Electrochemical muscles: Micromachining fingers and corkscrews

Authors

  • Dr. Elisabeth Smela,

    Corresponding author
    1. Laboratory of Applied Physics, Department of Physics, Linköping University, S-581 83, Linköping (Sweden)
    • Laboratory of Applied Physics, Department of Physics, Linköping University, S-581 83, Linköping (Sweden)
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  • Dr. Olle Inganäs,

    1. Laboratory of Applied Physics, Department of Physics, Linköping University, S-581 83, Linköping (Sweden)
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  • Dr. Qibing Pei,

    1. Laboratory of Applied Physics, Department of Physics, Linköping University, S-581 83, Linköping (Sweden)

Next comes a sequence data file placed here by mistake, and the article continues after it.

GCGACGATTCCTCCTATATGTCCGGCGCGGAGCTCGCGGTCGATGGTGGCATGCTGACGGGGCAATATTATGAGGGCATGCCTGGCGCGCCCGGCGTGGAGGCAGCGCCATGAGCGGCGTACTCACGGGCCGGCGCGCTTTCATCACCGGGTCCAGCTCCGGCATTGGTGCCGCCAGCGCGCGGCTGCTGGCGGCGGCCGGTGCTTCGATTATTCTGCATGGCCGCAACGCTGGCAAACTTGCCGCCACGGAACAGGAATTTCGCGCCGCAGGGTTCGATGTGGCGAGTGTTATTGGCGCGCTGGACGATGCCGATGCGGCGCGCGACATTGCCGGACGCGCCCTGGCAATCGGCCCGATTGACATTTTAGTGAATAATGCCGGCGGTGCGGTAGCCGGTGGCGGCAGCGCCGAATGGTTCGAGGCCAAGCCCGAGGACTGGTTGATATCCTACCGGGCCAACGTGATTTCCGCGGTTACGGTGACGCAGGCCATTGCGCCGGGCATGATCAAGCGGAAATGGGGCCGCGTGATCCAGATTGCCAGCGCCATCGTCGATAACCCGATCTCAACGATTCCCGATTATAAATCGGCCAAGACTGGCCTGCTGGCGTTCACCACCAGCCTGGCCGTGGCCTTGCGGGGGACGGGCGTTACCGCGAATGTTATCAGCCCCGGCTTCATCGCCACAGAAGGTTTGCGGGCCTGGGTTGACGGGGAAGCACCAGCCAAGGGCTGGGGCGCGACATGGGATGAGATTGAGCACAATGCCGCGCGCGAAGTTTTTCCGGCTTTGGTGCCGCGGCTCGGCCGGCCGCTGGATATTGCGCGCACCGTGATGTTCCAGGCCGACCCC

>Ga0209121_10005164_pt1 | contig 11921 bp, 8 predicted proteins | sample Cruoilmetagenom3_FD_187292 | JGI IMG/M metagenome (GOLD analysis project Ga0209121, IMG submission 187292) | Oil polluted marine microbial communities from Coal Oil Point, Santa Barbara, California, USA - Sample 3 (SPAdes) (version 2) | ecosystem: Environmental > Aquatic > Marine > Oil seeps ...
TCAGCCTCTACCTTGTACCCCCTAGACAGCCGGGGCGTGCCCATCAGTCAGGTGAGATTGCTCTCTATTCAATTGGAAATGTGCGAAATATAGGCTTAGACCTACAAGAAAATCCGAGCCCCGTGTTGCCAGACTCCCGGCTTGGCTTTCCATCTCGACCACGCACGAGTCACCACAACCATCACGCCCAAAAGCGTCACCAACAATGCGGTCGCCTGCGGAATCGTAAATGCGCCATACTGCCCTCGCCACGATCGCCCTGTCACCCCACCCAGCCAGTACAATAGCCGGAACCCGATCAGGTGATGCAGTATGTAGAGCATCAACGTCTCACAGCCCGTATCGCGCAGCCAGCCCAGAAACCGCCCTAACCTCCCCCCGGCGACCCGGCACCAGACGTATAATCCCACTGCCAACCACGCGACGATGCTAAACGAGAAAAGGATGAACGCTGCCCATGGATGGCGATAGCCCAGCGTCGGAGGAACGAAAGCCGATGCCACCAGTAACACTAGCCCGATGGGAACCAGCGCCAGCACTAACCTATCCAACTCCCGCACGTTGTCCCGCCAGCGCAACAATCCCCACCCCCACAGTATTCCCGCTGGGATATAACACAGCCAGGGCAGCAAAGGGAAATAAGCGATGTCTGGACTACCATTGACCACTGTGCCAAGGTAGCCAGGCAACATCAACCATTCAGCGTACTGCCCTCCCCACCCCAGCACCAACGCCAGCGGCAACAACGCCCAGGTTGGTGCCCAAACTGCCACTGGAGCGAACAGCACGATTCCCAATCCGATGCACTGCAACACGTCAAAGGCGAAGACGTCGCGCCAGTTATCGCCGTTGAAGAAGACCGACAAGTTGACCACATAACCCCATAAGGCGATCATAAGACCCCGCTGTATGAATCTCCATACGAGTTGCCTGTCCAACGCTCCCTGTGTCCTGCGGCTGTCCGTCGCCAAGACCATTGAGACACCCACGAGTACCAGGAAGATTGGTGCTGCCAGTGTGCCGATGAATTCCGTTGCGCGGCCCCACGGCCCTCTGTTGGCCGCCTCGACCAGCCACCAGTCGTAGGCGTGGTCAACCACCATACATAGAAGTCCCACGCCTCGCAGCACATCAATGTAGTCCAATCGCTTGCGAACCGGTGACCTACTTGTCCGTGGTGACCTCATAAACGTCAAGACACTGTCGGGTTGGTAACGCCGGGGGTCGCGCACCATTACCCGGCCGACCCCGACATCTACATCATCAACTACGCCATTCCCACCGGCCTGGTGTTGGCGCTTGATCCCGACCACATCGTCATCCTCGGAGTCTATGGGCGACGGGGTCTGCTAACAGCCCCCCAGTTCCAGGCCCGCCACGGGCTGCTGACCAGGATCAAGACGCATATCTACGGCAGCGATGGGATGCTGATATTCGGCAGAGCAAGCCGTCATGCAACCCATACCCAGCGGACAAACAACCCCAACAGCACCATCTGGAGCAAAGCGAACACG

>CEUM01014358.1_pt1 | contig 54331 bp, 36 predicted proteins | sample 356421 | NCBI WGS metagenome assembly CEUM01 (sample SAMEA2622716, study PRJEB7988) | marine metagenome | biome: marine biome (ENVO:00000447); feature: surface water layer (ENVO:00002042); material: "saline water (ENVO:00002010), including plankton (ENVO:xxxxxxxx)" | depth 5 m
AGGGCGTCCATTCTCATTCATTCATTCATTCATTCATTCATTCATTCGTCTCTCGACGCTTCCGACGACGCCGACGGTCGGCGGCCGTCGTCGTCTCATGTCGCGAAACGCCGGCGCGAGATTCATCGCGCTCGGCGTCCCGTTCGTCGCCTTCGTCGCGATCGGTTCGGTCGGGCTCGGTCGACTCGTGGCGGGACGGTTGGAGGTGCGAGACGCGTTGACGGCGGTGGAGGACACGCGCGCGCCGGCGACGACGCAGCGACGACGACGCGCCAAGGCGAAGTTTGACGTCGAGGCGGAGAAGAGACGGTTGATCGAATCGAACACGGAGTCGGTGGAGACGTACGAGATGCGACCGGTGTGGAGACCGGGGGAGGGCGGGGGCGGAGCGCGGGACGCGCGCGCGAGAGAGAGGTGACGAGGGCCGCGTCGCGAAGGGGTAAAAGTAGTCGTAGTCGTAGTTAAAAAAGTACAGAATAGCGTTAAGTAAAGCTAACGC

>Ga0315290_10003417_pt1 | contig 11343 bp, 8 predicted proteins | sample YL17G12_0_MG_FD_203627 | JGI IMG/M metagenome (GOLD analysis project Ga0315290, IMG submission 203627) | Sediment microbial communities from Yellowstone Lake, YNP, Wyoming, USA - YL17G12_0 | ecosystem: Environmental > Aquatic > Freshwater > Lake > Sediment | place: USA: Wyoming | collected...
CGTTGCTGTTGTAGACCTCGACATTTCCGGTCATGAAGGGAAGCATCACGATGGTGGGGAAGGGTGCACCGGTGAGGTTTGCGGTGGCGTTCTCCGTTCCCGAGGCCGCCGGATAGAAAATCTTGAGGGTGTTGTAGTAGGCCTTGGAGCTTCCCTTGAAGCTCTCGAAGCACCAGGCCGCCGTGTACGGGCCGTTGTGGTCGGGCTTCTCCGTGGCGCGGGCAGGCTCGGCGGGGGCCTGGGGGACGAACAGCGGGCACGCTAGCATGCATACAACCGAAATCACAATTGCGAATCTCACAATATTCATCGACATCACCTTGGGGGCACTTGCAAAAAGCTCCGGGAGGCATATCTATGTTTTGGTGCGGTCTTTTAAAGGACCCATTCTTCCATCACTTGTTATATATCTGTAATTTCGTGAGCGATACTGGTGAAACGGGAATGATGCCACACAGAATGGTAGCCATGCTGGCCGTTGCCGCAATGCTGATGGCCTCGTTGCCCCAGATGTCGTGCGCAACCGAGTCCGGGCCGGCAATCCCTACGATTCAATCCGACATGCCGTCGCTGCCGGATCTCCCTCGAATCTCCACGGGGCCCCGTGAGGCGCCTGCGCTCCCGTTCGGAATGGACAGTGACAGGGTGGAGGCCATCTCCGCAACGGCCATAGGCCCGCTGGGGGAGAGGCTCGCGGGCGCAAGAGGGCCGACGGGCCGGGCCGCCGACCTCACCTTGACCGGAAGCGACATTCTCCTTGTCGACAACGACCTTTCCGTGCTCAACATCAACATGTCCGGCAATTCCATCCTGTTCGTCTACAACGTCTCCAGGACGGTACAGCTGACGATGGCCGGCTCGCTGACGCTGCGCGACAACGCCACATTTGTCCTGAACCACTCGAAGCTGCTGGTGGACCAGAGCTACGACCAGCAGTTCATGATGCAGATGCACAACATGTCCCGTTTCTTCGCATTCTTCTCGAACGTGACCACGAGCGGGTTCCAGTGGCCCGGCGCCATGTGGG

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  • Ingemar Lundström

    1. Laboratory of Applied Physics, Department of Physics, Linköping University, S-581 83, Linköping (Sweden)
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  • Financial support from the Swedish Board for Technical Development through the Micronics Program is gratefully acknowledged. Eva Hedborg is also warmly thanked for performing the evaporations.

Abstract

Millimeter-scale polymer “fingers” are reported, in which the volume changes of the conjugated polymer polypyrrole that occur in response to electrochemical reduction or oxidation are used to create electrically controlled mechanical actuators. The short bilayer gold and polypyrrole fingers in the Figure can be made to curl by reducing the polypyrrole. The primitive fabrication technique used to make these fingers points the way to the microminiaturization of these artificial muscles.

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